For example, in this project I had a packet which was comprised of a 3mm back board (to eliminate the tear out and support the material), a layer of grease paper (for lubrication of the blade), a layer of ebony (the back ground), a layer of green dyed wood (for the leaves), a layer of mahogany (for all the branches), and then 4 more layers, each of which was assembled from a variety of woods in different positions, then the 1.5mm front board with the design on the face.

The 4 layers of mixed woods was assembled with each wood in a specific location to match the design. That way, when I cut out an element of the design, I select the single layer element with the species of wood I want, and all the other layers are thrown away.

If I want a piece of the back ground, I select the ebony, Same for the leaf or branch. If I want a piece of a flower, I select that wood from its position in one of the top 4 layers, where it has been placed.

The challenge of this process is placing all the correct species of woods in exactly the correct position in the packet where it is needed. The more complicated the design, the more fun it is for me.

No, I do not have X-ray vision, but I have a talent for keeping many layers of woods in my mind at the same time, so I can see the final composition before it is even cut.

Gary Cook said...

Thanks Patrick, I'll look forward to seeing that. I do get it now I think, but video expresses things much better than pics I think.

thanks
Gary

Frank Strazza said...

Hi Patrick,

I think you answered my question above, but If I understand correctly, you are throwing away many of the small pieces that you don't use and just selecting the one piece that is the one that you need? That seems somewhat wasteful of valuable veneer. I understand that you have to have a piece that is the same size as the previous piece when making up the packet, or do you use some waster veneer on the areas that you are not going to use. I just wonder if there is a way to do this where you don't have to use up so much veneer just to get a few small pieces. I might not be asking my question in the clearest possible way, but I hope you can understand. In other words, If you were making up a packet that is 12" wide by 24" long and the picture is in the middle, say 5" by 10" then would you get all your veneer in the packet, the larger size, or would you use smaller pieces when making up your packet for the area where the picture is going to be? And then use some scrap veneer to "fill in the areas" around the picture area in the packet? Again I hope this makes sense!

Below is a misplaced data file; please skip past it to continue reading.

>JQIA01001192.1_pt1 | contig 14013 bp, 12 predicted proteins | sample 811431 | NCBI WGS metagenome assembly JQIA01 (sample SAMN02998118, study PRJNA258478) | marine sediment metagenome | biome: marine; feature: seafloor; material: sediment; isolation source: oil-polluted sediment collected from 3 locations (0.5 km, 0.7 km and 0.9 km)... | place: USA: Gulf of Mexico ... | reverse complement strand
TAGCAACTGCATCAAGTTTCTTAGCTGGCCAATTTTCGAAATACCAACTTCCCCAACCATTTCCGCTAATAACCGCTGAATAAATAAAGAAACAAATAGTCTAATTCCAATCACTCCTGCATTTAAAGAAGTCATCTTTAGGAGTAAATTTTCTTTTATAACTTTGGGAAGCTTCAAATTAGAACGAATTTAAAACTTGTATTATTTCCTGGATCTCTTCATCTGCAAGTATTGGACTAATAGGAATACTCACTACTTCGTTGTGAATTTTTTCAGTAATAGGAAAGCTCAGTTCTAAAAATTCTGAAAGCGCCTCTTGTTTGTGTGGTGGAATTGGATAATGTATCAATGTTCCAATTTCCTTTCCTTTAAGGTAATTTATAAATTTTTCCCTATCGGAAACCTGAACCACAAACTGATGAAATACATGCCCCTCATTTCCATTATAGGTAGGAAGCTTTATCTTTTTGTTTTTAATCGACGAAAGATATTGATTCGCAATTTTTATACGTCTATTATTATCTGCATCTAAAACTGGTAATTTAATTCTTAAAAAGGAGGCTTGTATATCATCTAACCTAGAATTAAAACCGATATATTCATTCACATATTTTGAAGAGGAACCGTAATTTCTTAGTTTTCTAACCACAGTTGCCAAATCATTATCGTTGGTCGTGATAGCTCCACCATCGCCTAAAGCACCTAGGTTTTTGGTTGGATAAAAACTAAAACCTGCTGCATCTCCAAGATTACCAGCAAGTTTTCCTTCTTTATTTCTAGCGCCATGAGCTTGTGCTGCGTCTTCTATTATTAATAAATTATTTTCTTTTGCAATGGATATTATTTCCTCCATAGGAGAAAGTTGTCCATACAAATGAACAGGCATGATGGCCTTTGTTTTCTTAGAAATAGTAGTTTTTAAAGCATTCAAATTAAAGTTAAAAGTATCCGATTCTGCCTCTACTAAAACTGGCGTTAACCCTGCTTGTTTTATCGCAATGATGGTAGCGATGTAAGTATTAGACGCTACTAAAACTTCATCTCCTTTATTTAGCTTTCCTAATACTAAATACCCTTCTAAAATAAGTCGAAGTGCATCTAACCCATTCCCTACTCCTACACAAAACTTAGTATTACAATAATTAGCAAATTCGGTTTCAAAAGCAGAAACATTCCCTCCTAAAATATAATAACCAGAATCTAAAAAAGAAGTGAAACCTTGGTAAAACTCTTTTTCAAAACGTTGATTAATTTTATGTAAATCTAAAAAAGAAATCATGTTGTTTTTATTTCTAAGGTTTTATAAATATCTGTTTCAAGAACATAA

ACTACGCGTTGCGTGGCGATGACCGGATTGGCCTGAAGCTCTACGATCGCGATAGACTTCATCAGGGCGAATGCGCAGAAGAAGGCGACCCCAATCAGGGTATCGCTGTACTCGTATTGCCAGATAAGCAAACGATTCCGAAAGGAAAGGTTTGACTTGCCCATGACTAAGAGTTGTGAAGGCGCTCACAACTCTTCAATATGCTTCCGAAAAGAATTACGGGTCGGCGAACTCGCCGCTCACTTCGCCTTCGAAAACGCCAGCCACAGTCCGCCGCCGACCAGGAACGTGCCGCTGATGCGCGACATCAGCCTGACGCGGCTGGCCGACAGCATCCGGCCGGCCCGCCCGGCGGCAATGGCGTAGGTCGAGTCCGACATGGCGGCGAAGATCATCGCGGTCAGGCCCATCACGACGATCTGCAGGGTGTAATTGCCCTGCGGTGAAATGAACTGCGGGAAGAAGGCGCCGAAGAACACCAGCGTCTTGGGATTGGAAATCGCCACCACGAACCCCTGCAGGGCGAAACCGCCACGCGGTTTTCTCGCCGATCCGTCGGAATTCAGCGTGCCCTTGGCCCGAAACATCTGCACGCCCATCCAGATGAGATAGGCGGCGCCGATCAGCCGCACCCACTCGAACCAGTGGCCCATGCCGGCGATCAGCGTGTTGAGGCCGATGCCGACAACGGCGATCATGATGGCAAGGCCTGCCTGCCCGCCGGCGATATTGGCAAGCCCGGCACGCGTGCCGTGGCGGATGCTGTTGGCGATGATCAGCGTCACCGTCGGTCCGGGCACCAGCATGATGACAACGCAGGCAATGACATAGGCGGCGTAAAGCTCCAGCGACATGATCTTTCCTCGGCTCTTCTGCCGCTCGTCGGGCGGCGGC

Thanks for your hard work in contribituing to the continuing of this lost craft.
Frank

W. Patrick Edwards said...

I am pleased at the questions about this process. I have done this work for so many years it is "obvious" to me what I am talking about.

I imagine that other composers asked Mozart how he wrote so many pieces, and he would answer, "Simple, just pick a key and start writing down notes!"

Like Nike says, "just do it."

However, to explain further, I will post more now.